This cruise terminal would be located at the heart of the recreational fishery and has the potential to have a severely negative impact on Tampa Bay fishing and our quality of life. Recreational fishing is a $5 billion industry in Florida, so why not commission an economic study that compares the cruise industry to recreational fishing?
Quality recreational fishing requires clean water, and as you move farther south of Tampa Bay, the water quality gets better and better. For that reason, maybe I'll move farther south if they spoil our beautiful resource.
Richard Happle, St. Petersburg
Ranch exec sits on board | Aug. 1
Needed leadership skills
This recent article referenced Audubon's support for the appointment of Mitch Hutchcraft to the South Florida Water Management District governing board. Audubon is pleased with Hutchcraft's service. We find him accessible and open-minded. He meets frequently with environmental advocates and voted in favor of our top priority: approval of the Central Everglades Plan. Hutchcraft has also provided leadership on the governing board for budgets that will provide more money for water resource protection. Performance, not one's employer, should be the standard by which we evaluate our public officials.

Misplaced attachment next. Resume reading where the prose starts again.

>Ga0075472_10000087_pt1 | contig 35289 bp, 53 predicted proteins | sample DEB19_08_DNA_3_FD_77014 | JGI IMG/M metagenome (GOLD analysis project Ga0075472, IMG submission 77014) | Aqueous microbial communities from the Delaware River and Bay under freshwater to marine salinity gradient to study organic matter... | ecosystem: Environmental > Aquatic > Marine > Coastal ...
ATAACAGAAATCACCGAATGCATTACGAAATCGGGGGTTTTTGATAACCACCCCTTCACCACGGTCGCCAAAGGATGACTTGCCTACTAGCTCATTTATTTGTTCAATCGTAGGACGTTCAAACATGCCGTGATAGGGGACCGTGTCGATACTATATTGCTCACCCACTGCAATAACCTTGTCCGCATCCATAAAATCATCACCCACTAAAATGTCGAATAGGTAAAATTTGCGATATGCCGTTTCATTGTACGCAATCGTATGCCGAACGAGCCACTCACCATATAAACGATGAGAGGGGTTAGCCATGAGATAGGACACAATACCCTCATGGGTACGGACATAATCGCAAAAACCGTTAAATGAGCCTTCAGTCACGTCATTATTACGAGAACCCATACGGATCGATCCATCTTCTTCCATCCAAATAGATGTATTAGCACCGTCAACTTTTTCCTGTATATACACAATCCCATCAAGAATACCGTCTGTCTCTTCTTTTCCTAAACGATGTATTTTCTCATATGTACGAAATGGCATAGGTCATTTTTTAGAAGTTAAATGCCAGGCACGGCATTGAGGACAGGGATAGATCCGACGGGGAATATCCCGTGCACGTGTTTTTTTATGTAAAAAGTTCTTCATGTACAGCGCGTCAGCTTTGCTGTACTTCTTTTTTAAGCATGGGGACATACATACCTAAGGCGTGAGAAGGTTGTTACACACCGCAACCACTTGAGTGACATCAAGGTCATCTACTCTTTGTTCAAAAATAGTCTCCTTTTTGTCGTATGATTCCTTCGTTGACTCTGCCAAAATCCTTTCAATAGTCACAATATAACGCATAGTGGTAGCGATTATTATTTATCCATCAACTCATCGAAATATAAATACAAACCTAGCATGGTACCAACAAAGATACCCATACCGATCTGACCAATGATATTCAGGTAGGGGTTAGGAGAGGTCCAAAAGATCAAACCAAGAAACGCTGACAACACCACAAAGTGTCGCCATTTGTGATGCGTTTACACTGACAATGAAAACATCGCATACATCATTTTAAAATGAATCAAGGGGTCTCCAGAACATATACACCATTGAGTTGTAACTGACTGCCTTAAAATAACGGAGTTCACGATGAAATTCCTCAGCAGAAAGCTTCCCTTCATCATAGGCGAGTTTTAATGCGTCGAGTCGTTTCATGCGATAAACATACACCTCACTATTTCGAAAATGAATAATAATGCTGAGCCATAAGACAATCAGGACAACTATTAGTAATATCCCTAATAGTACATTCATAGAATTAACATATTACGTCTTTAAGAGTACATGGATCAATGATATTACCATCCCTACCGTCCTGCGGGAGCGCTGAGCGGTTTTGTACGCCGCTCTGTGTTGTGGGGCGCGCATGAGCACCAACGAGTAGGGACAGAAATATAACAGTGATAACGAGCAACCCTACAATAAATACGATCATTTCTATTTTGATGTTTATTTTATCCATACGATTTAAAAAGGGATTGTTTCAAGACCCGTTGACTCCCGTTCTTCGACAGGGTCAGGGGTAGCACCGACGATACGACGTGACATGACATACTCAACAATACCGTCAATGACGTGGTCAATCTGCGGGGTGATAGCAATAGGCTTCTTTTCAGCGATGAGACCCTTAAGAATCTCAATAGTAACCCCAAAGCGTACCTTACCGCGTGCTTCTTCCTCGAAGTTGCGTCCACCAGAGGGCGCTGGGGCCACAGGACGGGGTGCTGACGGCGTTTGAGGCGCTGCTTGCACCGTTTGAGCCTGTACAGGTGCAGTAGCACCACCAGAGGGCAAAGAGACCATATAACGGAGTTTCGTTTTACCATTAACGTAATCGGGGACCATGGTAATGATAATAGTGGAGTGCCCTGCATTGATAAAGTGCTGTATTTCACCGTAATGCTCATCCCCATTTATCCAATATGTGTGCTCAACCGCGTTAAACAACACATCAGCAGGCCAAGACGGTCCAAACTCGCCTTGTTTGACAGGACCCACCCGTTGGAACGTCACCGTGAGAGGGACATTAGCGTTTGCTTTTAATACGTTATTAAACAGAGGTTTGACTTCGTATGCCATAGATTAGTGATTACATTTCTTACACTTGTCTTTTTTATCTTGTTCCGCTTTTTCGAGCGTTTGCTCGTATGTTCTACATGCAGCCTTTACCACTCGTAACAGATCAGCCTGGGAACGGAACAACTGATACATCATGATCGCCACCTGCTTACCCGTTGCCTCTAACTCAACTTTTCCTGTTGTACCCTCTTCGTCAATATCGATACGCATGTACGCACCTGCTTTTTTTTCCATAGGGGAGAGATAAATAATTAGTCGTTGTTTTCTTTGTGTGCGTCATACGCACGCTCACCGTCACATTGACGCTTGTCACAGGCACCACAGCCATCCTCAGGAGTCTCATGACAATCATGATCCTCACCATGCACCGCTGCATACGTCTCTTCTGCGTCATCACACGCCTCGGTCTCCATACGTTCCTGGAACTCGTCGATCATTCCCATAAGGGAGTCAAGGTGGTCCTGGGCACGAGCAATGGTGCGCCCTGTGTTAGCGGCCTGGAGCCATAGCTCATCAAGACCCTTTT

Jane Graham, Everglades policy manager, Audubon Florida, Miami
Pasco County and immigrant children
Hypocrisy over Hondurans
Some Pasco County residents are upset that a tiny number of Honduran children are being cared for at a humanitarian shelter in the county. I have heard their arguments against caring for refugee children: "We have our own poor to take care of," or "American children are being killed on American city streets."
Both of these statements are factually true but are morally false. Jesus said: "But whosoever shall offend one of these little ones which believe in me, it were better for him that a millstone were hanged about his neck, and that he were drowned in the depth of the sea."